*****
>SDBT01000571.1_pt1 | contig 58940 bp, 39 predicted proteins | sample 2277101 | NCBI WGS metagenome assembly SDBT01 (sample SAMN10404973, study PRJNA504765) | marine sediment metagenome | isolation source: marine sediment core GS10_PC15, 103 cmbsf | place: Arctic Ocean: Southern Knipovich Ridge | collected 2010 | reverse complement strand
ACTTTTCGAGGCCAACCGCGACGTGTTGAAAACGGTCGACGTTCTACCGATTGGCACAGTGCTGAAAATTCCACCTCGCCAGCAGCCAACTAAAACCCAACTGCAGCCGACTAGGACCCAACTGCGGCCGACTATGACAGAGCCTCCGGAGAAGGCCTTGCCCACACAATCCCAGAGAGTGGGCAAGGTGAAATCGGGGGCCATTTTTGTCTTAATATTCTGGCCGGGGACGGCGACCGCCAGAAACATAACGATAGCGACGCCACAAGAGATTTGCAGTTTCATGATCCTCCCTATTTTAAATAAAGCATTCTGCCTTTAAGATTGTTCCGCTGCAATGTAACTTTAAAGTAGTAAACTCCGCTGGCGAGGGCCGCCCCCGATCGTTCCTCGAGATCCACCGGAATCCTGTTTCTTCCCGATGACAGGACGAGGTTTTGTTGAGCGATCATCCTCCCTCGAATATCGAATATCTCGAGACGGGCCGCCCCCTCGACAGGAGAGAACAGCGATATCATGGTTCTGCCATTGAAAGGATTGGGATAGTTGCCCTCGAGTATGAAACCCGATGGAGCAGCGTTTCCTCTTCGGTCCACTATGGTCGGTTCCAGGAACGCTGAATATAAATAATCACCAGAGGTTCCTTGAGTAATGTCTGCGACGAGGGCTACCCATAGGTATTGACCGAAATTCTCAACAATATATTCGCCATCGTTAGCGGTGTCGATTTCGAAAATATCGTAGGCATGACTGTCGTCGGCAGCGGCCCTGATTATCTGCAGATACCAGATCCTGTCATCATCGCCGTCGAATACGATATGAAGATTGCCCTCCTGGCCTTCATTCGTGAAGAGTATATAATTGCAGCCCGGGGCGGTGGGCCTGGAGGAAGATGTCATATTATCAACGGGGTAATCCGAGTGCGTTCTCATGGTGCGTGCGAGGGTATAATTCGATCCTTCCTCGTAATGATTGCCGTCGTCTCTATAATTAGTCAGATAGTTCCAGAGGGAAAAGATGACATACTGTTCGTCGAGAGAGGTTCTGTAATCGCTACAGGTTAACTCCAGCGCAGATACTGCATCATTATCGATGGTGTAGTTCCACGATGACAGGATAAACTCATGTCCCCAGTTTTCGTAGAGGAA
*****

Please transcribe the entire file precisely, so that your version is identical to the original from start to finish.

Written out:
>SDBT01000571.1_pt1 | contig 58940 bp, 39 predicted proteins | sample 2277101 | NCBI WGS metagenome assembly SDBT01 (sample SAMN10404973, study PRJNA504765) | marine sediment metagenome | isolation source: marine sediment core GS10_PC15, 103 cmbsf | place: Arctic Ocean: Southern Knipovich Ridge | collected 2010 | reverse complement strand
ACTTTTCGAGGCCAACCGCGACGTGTTGAAAACGGTCGACGTTCTACCGATTGGCACAGTGCTGAAAATTCCACCTCGCCAGCAGCCAACTAAAACCCAACTGCAGCCGACTAGGACCCAACTGCGGCCGACTATGACAGAGCCTCCGGAGAAGGCCTTGCCCACACAATCCCAGAGAGTGGGCAAGGTGAAATCGGGGGCCATTTTTGTCTTAATATTCTGGCCGGGGACGGCGACCGCCAGAAACATAACGATAGCGACGCCACAAGAGATTTGCAGTTTCATGATCCTCCCTATTTTAAATAAAGCATTCTGCCTTTAAGATTGTTCCGCTGCAATGTAACTTTAAAGTAGTAAACTCCGCTGGCGAGGGCCGCCCCCGATCGTTCCTCGAGATCCACCGGAATCCTGTTTCTTCCCGATGACAGGACGAGGTTTTGTTGAGCGATCATCCTCCCTCGAATATCGAATATCTCGAGACGGGCCGCCCCCTCGACAGGAGAGAACAGCGATATCATGGTTCTGCCATTGAAAGGATTGGGATAGTTGCCCTCGAGTATGAAACCCGATGGAGCAGCGTTTCCTCTTCGGTCCACTATGGTCGGTTCCAGGAACGCTGAATATAAATAATCACCAGAGGTTCCTTGAGTAATGTCTGCGACGAGGGCTACCCATAGGTATTGACCGAAATTCTCAACAATATATTCGCCATCGTTAGCGGTGTCGATTTCGAAAATATCGTAGGCATGACTGTCGTCGGCAGCGGCCCTGATTATCTGCAGATACCAGATCCTGTCATCATCGCCGTCGAATACGATATGAAGATTGCCCTCCTGGCCTTCATTCGTGAAGAGTATATAATTGCAGCCCGGGGCGGTGGGCCTGGAGGAAGATGTCATATTATCAACGGGGTAATCCGAGTGCGTTCTCATGGTGCGTGCGAGGGTATAATTCGATCCTTCCTCGTAATGATTGCCGTCGTCTCTATAATTAGTCAGATAGTTCCAGAGGGAAAAGATGACATACTGTTCGTCGAGAGAGGTTCTGTAATCGCTACAGGTTAACTCCAGCGCAGATACTGCATCATTATCGATGGTGTAGTTCCACGATGACAGGATAAACTCATGTCCCCAGTTTTCGTAGAGGAA